And, to clear the air, this is not just a string of soft-core pornography scenes.  Heller always gives precedence to Minnie’s thoughts and feelings; she allows several minutes of her elaboration on how losing her virginity felt but does not portray the act itself beyond initial foreplay.  These mental machinations often manifest in cartoon animation, “American Splendor” style, since Minnie finds drawing a crucial means of self-expression.

In the end, Heller and Gloeckner wants us to take away that “The Diary of a Teenage Girl” is about more than the love you get from others but the love you choose to give yourself.  But that big conclusion feels somewhat hollow and unearned in a film that goes beyond being sex-positive and wades into the odd territory of being sex-no-negative.  The idea that Minnie might get pregnant or contract an STD never comes up because ideas like safe sex and contraception are never floated or discussed.  Yet when it comes to drug abuse, the slippery slope fallacy quickly kicks in to send Minnie on a downward spiral.

Not every movie about women exercising their sexual drive must be an exercise in punitive morality, but not acknowledging these aspects of the act feels just as immature as the protagonist.  As much as I would like to hold up “The Diary of a Teenage Girl” as a proud artifact of a society changing its attitudes towards gender and sexuality, I just have too many reservations to do so with much gusto.  B2halfstars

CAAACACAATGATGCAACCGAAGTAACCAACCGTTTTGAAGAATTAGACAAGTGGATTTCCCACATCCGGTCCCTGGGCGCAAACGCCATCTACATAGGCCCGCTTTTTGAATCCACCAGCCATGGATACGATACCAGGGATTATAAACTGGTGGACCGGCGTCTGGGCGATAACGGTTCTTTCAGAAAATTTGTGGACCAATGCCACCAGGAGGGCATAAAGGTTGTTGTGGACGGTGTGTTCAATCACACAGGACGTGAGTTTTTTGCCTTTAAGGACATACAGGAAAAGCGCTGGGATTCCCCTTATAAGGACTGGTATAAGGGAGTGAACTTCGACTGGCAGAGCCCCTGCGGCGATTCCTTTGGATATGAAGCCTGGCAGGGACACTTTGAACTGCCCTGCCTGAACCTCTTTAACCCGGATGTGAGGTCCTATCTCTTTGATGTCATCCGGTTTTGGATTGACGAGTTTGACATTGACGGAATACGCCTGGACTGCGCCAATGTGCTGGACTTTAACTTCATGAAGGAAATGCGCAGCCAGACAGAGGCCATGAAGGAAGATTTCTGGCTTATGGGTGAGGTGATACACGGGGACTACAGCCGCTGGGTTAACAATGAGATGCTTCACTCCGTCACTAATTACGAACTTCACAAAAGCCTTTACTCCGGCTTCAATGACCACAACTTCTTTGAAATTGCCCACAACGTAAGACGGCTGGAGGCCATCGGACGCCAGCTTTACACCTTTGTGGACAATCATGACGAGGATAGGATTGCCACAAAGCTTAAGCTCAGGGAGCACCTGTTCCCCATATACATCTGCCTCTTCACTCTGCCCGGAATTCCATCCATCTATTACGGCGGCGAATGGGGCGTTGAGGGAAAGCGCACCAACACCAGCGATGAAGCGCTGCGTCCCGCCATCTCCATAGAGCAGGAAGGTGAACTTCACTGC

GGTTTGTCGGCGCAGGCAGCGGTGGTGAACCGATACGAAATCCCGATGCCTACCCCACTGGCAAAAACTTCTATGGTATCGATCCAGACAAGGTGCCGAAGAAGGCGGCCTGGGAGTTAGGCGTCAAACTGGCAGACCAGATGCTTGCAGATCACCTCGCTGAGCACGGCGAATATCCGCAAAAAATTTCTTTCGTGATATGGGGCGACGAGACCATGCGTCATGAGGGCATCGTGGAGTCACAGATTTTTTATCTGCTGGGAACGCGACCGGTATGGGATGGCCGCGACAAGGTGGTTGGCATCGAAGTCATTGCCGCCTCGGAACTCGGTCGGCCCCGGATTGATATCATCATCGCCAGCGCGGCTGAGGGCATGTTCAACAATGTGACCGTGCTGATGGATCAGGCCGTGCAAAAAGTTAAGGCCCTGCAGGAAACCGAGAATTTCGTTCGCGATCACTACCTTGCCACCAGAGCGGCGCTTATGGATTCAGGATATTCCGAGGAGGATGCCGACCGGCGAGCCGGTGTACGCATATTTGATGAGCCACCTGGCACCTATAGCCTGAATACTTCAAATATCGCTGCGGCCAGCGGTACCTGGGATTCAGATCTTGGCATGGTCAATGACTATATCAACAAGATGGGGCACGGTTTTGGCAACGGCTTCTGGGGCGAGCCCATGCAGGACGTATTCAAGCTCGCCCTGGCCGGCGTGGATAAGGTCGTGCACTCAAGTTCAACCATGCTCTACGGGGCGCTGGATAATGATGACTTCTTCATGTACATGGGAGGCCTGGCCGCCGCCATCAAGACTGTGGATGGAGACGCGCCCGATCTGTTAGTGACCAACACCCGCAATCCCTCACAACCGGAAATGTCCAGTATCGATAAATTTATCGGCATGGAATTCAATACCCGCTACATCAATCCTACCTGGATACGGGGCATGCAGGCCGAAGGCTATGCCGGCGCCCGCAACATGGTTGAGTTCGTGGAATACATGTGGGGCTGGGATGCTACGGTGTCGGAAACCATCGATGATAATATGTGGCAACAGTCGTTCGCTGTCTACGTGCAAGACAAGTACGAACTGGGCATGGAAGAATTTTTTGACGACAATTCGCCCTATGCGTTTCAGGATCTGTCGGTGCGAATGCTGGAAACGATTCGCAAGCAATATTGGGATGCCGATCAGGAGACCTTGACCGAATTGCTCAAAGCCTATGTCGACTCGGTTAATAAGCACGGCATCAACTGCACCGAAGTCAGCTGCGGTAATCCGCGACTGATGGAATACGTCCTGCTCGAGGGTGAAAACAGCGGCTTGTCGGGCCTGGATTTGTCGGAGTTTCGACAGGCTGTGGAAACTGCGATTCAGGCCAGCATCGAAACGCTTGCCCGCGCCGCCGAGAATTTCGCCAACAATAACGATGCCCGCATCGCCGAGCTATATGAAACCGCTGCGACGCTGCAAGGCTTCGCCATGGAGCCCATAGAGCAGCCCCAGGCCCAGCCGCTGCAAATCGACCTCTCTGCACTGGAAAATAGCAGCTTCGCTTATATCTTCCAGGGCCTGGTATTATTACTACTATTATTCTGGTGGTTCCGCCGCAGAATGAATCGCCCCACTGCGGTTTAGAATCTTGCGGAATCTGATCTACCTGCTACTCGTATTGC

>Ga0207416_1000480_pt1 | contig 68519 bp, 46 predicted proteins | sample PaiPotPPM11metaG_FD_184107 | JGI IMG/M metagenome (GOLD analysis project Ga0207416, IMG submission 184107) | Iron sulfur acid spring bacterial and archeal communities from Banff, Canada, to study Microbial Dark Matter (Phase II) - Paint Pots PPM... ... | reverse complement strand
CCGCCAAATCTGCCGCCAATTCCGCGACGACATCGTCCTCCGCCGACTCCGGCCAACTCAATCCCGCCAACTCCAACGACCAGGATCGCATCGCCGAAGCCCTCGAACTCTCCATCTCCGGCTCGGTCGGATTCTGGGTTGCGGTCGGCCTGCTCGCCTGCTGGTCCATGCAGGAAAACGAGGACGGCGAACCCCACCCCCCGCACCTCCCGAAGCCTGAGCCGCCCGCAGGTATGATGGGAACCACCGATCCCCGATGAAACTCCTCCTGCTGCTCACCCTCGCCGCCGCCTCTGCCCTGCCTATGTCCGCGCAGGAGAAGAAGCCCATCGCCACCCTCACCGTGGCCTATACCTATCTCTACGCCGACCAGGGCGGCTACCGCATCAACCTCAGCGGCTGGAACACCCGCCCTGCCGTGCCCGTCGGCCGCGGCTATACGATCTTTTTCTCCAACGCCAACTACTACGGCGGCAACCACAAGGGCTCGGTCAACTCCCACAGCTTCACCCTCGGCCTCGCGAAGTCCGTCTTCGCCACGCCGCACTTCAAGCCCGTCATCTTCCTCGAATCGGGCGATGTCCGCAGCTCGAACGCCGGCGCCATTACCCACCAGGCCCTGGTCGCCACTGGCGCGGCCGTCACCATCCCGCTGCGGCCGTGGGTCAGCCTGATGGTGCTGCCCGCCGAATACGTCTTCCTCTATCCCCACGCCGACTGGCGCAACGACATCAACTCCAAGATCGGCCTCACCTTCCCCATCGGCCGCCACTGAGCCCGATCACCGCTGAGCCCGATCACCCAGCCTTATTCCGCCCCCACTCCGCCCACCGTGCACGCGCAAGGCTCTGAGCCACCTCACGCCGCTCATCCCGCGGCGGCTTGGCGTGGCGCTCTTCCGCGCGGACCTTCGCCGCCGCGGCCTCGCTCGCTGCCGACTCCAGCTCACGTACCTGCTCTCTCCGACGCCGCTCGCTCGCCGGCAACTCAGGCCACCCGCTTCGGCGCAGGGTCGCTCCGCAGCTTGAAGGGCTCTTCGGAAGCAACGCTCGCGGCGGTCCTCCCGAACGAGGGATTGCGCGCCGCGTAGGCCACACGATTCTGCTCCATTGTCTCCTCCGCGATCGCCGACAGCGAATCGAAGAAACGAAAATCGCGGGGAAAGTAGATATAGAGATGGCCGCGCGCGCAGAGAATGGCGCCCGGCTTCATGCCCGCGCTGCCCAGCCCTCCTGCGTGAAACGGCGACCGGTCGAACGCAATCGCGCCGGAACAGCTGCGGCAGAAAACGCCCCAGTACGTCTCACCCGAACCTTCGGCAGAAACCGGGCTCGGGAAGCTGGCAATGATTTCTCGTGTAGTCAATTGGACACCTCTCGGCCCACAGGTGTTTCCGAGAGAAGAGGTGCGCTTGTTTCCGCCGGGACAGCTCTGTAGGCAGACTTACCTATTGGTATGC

7 responses

22 08 2015
The Vern

This movie kind of reminds me of Wetlands which also dealt with a promiscious teen(damn I know I messed up that word) and Fish Tank(girl has sex with older man suppose to be a father figure) Both movies made me feel uncomfortable but the acting was good.The only tig I want to comment on was on your first paragraph with Woody and Soon Yi. Now I am not defending nor am I praising. I just want to get some facts out there. Soon Yi was not Allen’s adopted step daughter. That was Farrow and her Husband. Woody and Mia were never married. It was her and and another guy’s step daughter before Mia and Woody started dating. Yes it is a bit creepy that after Woody and Mia went out for a few years, he got the hots for her, but it wasnt like he was living with her while she was growing up, and hey their marraige has lasted a lot longer then most hollywood ones, so who am I to complain. Just wanted to give you some facts there. Good review

22 08 2015

Vern, I appreciate you taking the time to leave this comment. However, if you’ll go back and look closely, I never said that Woody Allen and Mia Farrow were married. There is a lot of grey area in terms of the role he played in her life, usually depending on who you ask. I merely put that line in there to point out that there might be some people who think that real-life relationship is creepy yet be OK with this movie. And that’s a contradiction that I think deserves to be grappled with some.